In a recent piece, we detailed the frankness in which Chester Bennington addressed his struggles with such things as drugs, alcohol and abuse, but the singer also gave a very candid interview to Los Angeles radio station 102.7 KIIS-FM this past February which may be the most in depth description he offered about his battles with depression.

Speaking with host JoJo Wright, the subject turned to the Linkin Park's poignant single "Heavy," which in itself offers lyrical content speaking about depression. "I don't know if anybody out there can relate, but I have a hard time with life… sometimes," explained Bennington. "Sometimes it's great, but a lot of times for me, it's really hard. And no matter how I'm feeling, I always find myself struggling with certain patterns of behavior… I find myself stuck in the same thing that keeps repeating over and over again, and I'm just, like, 'How did I end up…? How am I in this?' And it's that moment where you're in it and then you can just separate yourself from that situation and you look at it and you see it for what it is and you're able to then do something about it; you've now broken out of that circle, that cycle."

He continued, "I know that for me, when I'm inside myself, when I'm in my own head, it gets… This place right here [points to his head], this skull between my ears, that is a bad neighborhood, and I should not be in there alone. I can't be in there by myself. It's insane! It's crazy in here. This is a bad place for me to be by myself. And so when I'm in that, my whole life gets thrown off. If I'm in there, I don't say nice things to myself. There's another Chester in there that wants to take me down."

The singer offered, "I find that, it could be… whether it's substances or whether it's behavior or whether it's depressive stuff, or whatever it is, if I'm not actively doing… getting out of myself and being with other people, like being a dad, being a husband, being a bandmate, being a friend, helping someone out… If I'm out of myself, I'm great. If I'm inside all the time, I'm horrible — I'm a mess. And so for me, it's kind of like that was kind of where the 'I don't like my mind right now / Stacking up problems that are so unnecessary…' That was where that came from for me."

"I drive myself nuts actually thinking that all these are real problems. All the stuff that's going on [in my head] is actually just… I'm doing this to myself, regardless of whatever that thing is. So this is that conscious awareness of that thing. When you can step back and look at something, you're actually elevating yourself consciously — you're enlightened at that point, to a certain degree. And so this is that moment of enlightenment, where you go, 'I could do something about this, and by doing it, I can move forward and get unstuck from this, and I can actually…' For me, I can live with life on life's terms. I can experience the whole spectrum of humanity and not wanna get out of it, whether it's happiness, sadness or whatever. When I'm in it, I just wanna get out of however I'm feeling, no matter what it is," concluded the singer.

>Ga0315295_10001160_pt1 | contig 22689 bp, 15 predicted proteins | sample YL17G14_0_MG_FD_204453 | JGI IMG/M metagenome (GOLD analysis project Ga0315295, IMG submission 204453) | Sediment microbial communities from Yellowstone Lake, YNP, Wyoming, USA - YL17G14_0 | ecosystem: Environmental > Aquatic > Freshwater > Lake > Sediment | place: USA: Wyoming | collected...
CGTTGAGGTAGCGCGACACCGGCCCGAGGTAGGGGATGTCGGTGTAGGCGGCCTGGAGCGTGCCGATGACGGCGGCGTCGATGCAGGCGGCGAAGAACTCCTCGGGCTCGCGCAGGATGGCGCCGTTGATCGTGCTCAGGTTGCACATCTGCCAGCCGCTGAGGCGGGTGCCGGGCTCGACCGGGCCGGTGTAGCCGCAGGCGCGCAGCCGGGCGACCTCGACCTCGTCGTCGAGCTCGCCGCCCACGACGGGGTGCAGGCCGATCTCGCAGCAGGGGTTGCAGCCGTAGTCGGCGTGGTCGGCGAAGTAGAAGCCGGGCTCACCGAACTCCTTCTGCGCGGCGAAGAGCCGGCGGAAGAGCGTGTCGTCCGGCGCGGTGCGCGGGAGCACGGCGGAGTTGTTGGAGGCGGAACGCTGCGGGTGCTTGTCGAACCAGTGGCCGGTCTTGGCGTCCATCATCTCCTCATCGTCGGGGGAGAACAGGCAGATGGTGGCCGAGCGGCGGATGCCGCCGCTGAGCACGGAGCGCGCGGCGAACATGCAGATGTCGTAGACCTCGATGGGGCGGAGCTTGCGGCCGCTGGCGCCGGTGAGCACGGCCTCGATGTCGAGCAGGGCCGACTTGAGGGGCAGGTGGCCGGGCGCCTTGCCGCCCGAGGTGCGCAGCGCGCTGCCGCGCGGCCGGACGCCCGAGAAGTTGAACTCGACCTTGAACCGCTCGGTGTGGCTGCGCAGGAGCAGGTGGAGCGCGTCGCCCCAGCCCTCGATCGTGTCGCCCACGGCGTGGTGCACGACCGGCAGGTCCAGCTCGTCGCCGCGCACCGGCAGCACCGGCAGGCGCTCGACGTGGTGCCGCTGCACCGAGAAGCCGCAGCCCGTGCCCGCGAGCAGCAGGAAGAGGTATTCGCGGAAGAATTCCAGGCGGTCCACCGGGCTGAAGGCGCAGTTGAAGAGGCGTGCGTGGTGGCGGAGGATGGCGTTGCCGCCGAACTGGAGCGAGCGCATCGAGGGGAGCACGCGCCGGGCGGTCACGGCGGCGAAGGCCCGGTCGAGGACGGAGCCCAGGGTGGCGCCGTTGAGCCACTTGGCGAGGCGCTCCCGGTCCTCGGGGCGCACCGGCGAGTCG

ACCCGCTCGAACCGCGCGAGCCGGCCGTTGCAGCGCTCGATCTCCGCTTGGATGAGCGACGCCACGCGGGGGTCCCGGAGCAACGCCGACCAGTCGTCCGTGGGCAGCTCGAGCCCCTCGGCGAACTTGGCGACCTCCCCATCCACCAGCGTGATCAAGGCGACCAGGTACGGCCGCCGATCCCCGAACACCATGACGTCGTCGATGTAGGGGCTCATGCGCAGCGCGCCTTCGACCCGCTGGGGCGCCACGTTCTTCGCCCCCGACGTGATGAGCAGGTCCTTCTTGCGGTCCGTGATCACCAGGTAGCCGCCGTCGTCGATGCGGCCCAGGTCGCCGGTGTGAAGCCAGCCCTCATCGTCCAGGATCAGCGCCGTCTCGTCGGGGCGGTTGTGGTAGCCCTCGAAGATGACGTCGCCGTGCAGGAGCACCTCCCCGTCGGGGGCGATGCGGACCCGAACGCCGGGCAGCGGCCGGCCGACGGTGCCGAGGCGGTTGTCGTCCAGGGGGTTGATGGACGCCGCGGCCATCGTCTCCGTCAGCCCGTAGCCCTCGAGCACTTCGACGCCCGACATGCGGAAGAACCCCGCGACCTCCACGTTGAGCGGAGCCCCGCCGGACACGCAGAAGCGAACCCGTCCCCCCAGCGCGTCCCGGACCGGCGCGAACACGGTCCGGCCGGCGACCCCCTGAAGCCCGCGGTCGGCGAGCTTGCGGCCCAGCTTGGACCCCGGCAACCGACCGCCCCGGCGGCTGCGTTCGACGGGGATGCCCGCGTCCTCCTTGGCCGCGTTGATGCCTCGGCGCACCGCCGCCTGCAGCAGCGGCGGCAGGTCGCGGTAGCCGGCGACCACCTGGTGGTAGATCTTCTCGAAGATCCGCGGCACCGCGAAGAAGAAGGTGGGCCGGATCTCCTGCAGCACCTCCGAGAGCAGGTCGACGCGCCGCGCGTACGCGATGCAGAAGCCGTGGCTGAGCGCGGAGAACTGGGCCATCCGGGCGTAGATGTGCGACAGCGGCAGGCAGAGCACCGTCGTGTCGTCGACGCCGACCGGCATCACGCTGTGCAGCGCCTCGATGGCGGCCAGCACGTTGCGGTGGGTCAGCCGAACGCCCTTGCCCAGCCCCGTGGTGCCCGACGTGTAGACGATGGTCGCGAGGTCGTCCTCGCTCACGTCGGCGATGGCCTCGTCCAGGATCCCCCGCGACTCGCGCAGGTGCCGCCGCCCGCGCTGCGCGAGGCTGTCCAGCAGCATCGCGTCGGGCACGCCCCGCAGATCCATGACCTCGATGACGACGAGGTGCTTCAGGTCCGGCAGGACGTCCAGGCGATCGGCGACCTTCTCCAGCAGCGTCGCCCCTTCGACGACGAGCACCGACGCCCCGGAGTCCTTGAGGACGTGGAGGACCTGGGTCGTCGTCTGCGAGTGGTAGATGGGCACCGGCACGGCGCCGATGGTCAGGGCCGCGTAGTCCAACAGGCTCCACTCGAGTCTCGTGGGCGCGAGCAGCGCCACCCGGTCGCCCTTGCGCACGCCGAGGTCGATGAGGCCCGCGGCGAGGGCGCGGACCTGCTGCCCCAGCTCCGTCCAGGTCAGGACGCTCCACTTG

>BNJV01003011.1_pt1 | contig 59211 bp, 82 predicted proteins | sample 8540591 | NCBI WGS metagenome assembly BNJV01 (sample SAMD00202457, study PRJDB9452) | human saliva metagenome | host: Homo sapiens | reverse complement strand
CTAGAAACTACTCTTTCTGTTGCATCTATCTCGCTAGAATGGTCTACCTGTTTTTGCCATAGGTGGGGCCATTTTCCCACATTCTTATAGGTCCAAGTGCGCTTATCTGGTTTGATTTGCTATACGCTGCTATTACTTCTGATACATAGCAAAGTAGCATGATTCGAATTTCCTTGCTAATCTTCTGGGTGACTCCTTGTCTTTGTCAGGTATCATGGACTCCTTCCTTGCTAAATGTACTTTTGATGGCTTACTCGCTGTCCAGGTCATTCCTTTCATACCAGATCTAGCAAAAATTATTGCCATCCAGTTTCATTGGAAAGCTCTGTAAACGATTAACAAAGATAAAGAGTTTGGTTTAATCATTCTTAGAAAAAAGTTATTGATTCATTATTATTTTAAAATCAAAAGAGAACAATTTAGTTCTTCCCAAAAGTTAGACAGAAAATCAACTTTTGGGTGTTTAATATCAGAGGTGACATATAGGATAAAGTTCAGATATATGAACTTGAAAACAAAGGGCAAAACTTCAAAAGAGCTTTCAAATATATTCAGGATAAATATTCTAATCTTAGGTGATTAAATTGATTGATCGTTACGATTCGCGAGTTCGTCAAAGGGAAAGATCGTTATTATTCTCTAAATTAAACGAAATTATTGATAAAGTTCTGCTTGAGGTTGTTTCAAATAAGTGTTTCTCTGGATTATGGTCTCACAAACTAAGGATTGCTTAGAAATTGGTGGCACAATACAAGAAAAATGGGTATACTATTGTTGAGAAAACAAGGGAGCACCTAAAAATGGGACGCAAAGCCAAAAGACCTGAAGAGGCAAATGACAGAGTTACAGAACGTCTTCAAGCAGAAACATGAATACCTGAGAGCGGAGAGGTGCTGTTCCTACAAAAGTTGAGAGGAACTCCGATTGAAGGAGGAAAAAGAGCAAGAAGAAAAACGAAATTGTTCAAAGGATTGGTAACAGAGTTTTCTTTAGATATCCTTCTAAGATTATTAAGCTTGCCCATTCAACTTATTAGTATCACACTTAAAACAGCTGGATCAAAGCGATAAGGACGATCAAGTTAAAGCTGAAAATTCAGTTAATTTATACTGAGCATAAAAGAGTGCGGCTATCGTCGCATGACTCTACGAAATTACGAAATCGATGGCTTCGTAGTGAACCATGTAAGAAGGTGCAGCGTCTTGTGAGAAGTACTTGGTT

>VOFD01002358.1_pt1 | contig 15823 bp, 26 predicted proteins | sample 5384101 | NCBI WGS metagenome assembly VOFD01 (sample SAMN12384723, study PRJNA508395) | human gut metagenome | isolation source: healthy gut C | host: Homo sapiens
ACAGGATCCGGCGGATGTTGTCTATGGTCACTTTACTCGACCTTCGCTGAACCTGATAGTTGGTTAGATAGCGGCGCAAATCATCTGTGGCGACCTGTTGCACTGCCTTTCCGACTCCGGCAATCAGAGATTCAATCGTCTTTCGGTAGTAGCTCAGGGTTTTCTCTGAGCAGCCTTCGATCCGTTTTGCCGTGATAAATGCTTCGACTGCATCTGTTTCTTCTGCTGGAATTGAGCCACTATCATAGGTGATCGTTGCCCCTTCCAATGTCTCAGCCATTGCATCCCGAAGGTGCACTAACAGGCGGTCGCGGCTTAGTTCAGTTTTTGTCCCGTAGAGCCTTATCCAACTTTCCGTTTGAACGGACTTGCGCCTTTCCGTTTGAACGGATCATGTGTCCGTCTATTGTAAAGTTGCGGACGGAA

During the chat, Bennington stated that he had struggled with "the bad neighborhood" during the downtime between albums and that "Heavy" came from that. "This time last year, I was a mess — a total wreck. I think for a lot of people, they think if you're successful, all of a sudden you get some card in the mail that says you're gonna be totally satisfied and happy for the rest of your life. It doesn't happen like that. Life, for me, happens the way it always [has]… The only difference is I'm in Linkin Park. What goes on inside my head has always been this way for me. So when I'm not working on that, my life gets messy. And that's kind of how the inspiration for all these songs came from — conversations about life and what was going on, as friends, as husbands, as fathers, as… whatever… business partners," says Bennington.

"We were all talking about what was going on in all aspects of our lives at certain times throughout the process of this record, and we realized, man, we've all gone through some really crazy stuff. And we don't need to find a source of inspiration — like, 'What's this record about?' This is our life," says the singer. "We always have written about our lives, and that should just be enough. We don't need to find some new thing. Life is always throwing these curveballs at you, whether they're good or bad — it just happens. And eventually, what I've found is, especially with the bad stuff, 'cause that's the stuff that sticks to me a little bit more, coming out at the other side and being, like, 'Man, I'm a better person because of that.' Or, 'I'm more compassionate because of that.' Or, 'I feel like I can understand people or humanity a little bit differently, 'cause I've been through some pretty crazy stuff.' And that's a positive. So finding a positive in all these things, that's what we always try to do, but we still talk about the feelings we had going through all these different circumstances."

Though Linkin Park have yet to issue an official statement, a new website was launched over the weekend specifically for those wanting to pay their respects to Bennington. The site houses posts about Bennington, most with the hashtag #RIPChester, and also includes information for a Suicide Prevention Lifeline, the Crisis Text Line and a link to find support if you live outside of the U.S. The site can be found at http://chester.linkinpark.com.

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